Chemistry of Aspartame and its Breakdown Products

Aspartame is an artificial sweetener that is added to food and drinks instead of natural sugars. Aspartate is a methyl ester of a dipeptide containing the two amino acids, aspartate and phenylalanine. 

Aspartame is metabolized in the body into its three constituents: aspartate, phenylalanine, and methanol. Methanol can be further broken down into formaldehyde and formic acid. Phenylalanine is a naurally occuring amino acid, but can be dangerous to individuals with phenylketonuria, an inherited disorder that renders phenylalanine metabolism inefficient. Because of this, foods sold in the US must contain a warning to phenylketonurics that phenylalanine is present.

Phenylalanine (shown below) is a precursor for tyrosine, which is in turn a precursor for the catecholamines, which include dopamine, norepinephrine, and epinephrine. Phenylalanine can cross the blood-brain barrier, and when ingested in large amounts, can cause problems with serotonin production.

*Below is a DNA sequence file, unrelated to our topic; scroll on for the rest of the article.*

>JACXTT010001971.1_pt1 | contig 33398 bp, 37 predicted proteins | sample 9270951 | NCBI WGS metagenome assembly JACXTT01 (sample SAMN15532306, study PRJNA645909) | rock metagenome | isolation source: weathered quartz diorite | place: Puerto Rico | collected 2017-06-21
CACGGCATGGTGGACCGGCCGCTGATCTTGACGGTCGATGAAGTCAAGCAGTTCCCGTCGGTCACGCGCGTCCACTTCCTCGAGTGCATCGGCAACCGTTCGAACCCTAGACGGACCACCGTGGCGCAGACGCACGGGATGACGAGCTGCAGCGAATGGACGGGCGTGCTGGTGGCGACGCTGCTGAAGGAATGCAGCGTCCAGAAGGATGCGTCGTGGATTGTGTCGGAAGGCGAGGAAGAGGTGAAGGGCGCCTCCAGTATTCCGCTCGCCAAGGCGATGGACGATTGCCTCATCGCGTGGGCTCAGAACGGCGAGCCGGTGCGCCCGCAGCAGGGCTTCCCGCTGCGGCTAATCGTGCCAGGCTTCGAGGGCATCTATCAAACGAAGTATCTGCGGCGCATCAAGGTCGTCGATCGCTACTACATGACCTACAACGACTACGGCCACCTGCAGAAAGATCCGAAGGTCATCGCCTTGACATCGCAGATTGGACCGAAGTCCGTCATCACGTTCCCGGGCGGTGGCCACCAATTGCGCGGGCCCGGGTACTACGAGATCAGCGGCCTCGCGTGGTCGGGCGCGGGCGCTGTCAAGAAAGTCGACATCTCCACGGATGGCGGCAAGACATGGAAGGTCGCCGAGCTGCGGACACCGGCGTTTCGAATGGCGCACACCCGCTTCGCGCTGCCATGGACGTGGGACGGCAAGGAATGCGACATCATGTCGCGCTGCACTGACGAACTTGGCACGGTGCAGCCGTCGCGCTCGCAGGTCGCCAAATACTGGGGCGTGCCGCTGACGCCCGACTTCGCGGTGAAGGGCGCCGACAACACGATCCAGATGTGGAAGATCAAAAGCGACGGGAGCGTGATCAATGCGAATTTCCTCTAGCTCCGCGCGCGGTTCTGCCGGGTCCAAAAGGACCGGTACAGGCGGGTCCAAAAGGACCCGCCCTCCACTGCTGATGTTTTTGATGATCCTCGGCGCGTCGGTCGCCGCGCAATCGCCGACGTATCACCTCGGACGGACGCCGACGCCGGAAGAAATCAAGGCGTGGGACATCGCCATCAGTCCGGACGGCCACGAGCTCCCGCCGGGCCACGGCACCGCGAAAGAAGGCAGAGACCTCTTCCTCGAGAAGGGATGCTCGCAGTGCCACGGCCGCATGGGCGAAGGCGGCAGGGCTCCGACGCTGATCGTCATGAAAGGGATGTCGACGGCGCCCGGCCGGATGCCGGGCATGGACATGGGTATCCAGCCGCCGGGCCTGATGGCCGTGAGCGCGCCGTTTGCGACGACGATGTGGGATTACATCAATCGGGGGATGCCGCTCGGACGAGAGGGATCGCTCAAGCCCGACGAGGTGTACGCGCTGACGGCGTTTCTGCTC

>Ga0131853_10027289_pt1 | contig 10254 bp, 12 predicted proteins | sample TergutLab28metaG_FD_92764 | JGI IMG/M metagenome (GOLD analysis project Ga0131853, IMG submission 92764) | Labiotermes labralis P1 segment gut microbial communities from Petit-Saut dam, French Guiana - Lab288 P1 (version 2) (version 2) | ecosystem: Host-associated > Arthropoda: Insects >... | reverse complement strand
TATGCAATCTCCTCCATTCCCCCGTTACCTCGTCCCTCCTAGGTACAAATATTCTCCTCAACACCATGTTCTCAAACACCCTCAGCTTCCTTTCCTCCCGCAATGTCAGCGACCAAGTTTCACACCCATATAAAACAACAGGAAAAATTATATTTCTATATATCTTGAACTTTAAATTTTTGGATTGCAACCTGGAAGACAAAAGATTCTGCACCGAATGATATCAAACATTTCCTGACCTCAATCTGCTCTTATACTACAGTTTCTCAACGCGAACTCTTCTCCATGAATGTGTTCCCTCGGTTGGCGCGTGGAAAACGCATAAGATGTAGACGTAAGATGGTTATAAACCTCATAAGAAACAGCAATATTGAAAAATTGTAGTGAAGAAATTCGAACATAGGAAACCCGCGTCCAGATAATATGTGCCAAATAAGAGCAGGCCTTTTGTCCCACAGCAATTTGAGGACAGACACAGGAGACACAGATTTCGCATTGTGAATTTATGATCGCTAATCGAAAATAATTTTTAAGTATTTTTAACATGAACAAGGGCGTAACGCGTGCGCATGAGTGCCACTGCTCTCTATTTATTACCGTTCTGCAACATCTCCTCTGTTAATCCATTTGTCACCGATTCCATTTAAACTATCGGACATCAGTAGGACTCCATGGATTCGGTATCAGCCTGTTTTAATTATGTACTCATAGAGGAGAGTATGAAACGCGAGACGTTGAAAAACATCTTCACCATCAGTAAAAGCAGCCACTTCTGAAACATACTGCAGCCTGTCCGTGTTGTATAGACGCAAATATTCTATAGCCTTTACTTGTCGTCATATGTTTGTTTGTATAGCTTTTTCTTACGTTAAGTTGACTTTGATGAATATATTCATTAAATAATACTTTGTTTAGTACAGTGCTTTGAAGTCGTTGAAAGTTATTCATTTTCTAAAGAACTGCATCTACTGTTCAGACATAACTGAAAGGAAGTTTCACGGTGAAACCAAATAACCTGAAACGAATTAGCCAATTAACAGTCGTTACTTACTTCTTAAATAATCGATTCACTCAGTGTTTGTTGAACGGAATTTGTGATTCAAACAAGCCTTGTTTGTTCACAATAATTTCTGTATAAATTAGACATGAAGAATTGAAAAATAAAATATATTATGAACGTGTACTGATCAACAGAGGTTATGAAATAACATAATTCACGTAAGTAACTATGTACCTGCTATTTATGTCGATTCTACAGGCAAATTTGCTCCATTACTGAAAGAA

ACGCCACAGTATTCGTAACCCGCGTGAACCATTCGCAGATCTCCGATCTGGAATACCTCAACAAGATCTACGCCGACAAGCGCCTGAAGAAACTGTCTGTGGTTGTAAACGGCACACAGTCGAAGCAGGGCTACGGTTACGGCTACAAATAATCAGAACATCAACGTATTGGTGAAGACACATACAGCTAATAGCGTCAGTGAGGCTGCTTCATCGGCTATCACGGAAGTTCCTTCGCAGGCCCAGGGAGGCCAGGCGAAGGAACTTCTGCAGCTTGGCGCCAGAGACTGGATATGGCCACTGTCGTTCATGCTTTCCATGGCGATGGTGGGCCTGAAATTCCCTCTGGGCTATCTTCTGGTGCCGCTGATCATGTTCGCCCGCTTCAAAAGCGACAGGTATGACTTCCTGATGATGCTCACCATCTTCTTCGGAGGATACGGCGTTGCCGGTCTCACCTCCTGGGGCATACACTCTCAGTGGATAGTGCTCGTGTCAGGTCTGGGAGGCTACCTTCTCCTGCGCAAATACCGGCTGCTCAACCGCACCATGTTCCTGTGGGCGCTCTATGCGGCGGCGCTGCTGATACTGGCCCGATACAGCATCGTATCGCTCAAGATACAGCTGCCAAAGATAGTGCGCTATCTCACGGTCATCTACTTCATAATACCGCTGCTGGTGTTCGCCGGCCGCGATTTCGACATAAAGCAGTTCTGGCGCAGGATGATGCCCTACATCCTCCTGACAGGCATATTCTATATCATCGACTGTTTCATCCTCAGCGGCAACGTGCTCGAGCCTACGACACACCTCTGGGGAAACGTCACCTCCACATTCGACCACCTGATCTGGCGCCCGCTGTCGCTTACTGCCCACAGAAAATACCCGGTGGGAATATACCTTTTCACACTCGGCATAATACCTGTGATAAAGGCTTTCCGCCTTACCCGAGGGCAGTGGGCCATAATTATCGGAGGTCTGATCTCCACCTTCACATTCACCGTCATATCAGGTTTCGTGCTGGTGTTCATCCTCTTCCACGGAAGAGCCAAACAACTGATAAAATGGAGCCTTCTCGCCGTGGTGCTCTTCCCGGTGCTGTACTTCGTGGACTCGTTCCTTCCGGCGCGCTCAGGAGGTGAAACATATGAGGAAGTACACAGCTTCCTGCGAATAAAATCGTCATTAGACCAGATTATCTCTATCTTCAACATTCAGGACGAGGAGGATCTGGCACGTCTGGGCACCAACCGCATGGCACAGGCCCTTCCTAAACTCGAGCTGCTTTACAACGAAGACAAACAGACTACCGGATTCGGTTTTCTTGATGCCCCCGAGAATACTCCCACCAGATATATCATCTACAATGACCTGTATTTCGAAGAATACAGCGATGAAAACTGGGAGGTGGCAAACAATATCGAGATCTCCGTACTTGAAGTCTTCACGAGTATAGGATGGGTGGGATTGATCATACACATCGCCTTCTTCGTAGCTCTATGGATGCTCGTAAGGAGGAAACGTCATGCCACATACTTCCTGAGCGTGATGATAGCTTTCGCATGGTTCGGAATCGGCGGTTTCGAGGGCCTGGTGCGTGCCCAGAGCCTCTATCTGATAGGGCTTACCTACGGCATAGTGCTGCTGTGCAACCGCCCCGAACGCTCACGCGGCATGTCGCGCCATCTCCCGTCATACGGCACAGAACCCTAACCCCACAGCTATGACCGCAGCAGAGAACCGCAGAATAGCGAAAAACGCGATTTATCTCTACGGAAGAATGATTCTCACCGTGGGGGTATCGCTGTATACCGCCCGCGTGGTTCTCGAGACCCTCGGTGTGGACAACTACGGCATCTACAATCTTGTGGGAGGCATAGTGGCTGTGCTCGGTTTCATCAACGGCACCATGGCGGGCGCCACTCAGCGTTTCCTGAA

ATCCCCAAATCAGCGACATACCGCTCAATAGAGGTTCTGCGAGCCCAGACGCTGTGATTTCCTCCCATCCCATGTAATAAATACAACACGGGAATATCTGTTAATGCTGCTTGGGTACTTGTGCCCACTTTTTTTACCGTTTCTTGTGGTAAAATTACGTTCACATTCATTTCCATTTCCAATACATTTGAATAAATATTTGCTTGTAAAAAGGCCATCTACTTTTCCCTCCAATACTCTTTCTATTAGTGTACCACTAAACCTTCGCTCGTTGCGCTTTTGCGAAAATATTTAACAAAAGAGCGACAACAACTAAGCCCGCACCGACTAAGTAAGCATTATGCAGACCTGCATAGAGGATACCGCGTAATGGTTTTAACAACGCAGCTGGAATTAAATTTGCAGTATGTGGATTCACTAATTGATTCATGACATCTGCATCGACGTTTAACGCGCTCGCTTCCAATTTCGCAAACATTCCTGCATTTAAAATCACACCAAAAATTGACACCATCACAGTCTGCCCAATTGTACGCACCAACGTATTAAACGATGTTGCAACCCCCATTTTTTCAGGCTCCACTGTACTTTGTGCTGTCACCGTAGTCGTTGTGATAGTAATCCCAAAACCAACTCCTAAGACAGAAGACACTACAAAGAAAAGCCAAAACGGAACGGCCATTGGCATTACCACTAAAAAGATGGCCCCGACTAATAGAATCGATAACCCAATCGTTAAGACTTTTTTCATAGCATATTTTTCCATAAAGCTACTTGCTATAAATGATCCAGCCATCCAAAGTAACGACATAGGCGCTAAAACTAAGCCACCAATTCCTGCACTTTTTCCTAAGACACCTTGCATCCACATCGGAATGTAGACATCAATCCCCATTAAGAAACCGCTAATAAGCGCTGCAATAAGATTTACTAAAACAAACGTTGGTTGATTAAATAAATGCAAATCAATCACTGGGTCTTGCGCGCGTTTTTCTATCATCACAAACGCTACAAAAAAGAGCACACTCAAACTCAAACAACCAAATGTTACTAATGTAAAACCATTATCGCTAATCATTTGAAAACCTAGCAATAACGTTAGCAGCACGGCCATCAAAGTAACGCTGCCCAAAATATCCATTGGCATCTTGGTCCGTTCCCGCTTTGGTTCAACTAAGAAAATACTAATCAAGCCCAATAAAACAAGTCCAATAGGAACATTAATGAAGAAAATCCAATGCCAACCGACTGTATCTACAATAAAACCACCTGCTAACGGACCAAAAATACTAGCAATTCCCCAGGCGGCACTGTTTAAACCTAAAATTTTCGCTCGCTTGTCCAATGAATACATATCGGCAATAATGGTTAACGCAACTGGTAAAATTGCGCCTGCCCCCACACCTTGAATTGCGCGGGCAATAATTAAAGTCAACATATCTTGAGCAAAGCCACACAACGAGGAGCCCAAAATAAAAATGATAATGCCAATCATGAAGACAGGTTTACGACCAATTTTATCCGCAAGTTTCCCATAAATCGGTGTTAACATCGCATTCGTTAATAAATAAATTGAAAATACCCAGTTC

Aspartate is a starting point for the biosynthesis of many amino acids. These amino acids include methionine, lysine, isoleucine, and threonine. Aspartate is also a metabolite of the urea cycle and gluconeogenesis. It can be used as an excitatory neurotransmitter in the brain as it stimulates NMDA receptors, similar to glutamate.